By Ezgi Erkoyun and Ali Kucukgocmen
ISTANBUL (Reuters) – Turkey’s main opposition claimed a decisive victory on Sunday in Istanbul’s re-run election, dealing one of the biggest blows to President Tayyip Erdogan during his 16 years in power and promising a new beginning in the country’s largest city.
Ekrem Imamoglu, mayoral candidate of the secularist Republican People’s Party (CHP), was leading with 54% of votes versus 45% for Erdogan’s AK Party (AKP) candidate, with more than 99% of ballots opened, Turkish broadcasters said.
The election was Istanbul’s second in three months after results of an initial March vote were scrapped, setting up the do-over as a test of Turks’ ability to check what many saw as their president’s increasingly authoritarian power.
“Today, 16 million Istanbul residents have renewed our faith in democracy and refreshed our trust in justice,” Imamoglu told supporters.
His AKP opponent, former Prime Minister Binali Yildirim, congratulated him and wished him “all the luck” in serving Istanbul, Turkey’s commercial hub. Erdogan also tweeted his congratulations to the CHP candidate.
Imamoglu had won the original mayoral election on March 31 by a narrow margin, which prompted the Islamist-rooted AKP to demand a re-run, citing what it said were voting irregularities.
The High Election Board’s decision to grant that request drew sharp criticism from Turkey’s Western allies and from Erdogan’s opponents at home, stirring concerns about the rule of law and raising the stakes for the re-run.
Broadcasters put the CHP’s lead on Sunday at about 800,000 votes, eclipsing the roughly 13,000-vote margin in March.
The election board said it would announce the election results as soon as possible.
“While March 31 was a mayoral election, this re-run was one to put an end to the dictatorship,” said Gulcan Demirkaya, 48, from the city’s AKP-leaning Kagithane district.
“God willing, I would like to see (Imamoglu) as the president in five years’ time,” she said. “The one-man rule should come to an end. For the first time in a long time, I am very happy and proud for my country.”
JUSTICE AND LOVE
Imamoglu, a former businessman and district mayor who waged an inclusive campaign and avoided criticizing Erdogan, said he was ready to work with the AKP to tackle Istanbul’s problems, including its transport gridlock and the needs of its Syrian refugees.
“In this new page in Istanbul, there will from now on be justice, equality, love, tolerance; while misspending (of public funds), pomp, arrogance and the alienation of the other will end,” he said.
The handover of power in the mayor’s office could shed further light on what Imamoglu said was the misspending of billions of lira at the Istanbul municipality, which has a budget of around $4 billion.
Erdogan himself served as Istanbul’s mayor in the 1990s before he embarked on a national political career, dominating Turkish politics first as prime minister, then as president. He presided over years of strong economic growth. But critics say he has become increasingly autocratic and intolerant of dissent.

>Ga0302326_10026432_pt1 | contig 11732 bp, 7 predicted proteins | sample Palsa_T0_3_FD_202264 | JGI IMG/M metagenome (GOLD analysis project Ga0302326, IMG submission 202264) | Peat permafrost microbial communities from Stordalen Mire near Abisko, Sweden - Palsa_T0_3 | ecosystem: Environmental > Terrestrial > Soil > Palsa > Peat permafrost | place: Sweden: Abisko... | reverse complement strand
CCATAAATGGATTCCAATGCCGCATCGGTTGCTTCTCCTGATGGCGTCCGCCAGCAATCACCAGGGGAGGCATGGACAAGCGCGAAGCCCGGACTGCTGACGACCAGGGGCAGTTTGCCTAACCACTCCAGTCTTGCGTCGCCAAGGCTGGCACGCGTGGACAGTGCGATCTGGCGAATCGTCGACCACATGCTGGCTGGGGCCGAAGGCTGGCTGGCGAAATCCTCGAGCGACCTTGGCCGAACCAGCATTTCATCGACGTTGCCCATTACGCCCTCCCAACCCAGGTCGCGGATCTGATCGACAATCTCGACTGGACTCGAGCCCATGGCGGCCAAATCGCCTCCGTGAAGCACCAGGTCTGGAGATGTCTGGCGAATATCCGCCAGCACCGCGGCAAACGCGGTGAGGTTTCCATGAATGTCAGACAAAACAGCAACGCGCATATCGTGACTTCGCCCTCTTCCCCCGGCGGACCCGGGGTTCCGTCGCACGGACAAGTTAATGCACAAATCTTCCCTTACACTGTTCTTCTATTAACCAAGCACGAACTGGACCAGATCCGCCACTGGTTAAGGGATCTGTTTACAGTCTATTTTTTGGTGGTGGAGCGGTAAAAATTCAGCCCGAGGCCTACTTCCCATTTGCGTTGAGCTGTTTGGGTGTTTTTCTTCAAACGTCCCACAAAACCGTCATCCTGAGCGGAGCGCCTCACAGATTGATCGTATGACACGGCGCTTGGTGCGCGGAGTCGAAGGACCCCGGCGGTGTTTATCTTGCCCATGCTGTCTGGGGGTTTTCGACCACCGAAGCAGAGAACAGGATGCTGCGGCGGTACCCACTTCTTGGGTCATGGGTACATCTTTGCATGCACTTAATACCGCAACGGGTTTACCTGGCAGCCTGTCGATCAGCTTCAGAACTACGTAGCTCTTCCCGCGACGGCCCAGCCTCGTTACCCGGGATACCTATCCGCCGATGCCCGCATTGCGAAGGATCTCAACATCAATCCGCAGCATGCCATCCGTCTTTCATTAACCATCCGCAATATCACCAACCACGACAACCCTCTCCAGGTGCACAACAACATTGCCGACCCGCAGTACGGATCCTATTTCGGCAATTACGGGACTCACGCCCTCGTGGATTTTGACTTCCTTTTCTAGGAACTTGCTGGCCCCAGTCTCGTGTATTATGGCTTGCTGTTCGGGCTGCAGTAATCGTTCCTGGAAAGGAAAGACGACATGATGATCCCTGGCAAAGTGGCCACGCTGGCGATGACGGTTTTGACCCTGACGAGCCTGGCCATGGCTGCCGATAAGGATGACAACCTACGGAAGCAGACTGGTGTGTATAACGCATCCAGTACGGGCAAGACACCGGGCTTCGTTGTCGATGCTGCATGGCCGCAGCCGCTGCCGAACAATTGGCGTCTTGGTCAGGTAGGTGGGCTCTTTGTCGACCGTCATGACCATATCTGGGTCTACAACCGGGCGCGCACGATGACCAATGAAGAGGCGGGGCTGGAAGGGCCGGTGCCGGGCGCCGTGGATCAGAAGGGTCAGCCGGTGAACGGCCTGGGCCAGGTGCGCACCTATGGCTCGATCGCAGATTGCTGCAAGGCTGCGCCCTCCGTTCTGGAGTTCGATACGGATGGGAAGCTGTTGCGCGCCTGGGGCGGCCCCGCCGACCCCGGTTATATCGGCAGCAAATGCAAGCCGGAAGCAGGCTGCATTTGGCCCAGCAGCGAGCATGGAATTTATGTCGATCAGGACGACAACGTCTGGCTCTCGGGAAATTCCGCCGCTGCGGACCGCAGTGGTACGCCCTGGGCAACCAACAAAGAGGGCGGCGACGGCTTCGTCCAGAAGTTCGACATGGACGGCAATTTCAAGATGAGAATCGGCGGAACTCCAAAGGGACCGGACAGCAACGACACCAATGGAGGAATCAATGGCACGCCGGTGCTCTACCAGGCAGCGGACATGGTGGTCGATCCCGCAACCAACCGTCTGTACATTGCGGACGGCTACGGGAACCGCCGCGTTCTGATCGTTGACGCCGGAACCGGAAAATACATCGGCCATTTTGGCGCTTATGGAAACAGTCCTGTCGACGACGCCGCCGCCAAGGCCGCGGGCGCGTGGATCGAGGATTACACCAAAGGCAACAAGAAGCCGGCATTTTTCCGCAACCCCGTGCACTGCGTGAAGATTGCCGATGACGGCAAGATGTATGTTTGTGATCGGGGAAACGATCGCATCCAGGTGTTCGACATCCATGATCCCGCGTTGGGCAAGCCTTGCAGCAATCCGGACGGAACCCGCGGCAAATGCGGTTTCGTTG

The second defeat in Istanbul marked a major embarrassment for the president and could also weaken what until recently seemed to be his iron grip on power. He had campaigned hard and targeted Imamoglu directly with accusations of lying and cheating.
“This is definitely going to have an impact on the future of Turkish politics given the margin of victory. It’s an alarming sign for the AKP establishment,” said Sinan Ulgen, visiting scholar at Carnegie Europe in Brussels and a former Turkish diplomat.
Analysts say the loss could set off a Cabinet reshuffle in Ankara and adjustments to foreign policy. It could even trigger a national election earlier than 2023 as scheduled, although the leader of the AKP’s nationalist ally played down that prospect.
“Turkey should now return to its real agenda, the election process should close,” MHP party leader Devlet Bahceli said. “Talking of an early election would be among the worst things that can be done to our country.”
Turkey’s economy is in recession and the United States, its NATO ally, has threatened sanctions if Erdogan goes ahead with plans to install Russian missile defences.
The uncertainty over the fate of Istanbul and potential delays in broader economic reforms have kept financial markets on edge.
Turkey’s lira currency tumbled after the decision to annul the March vote and is down nearly 10% this year in part on election jitters. It edged higher on Sunday night.
(Reporting by Ezgi Erkoyun and Ali Kucukgocmen; Additional reporting by Humeyra Pamuk, Daren Butler, Ece Toksabay, Eylul Aytan and Tuvan Gumrukcu; Writing by Jonathan Spicer; Editing by Gareth Jones and Peter Cooney)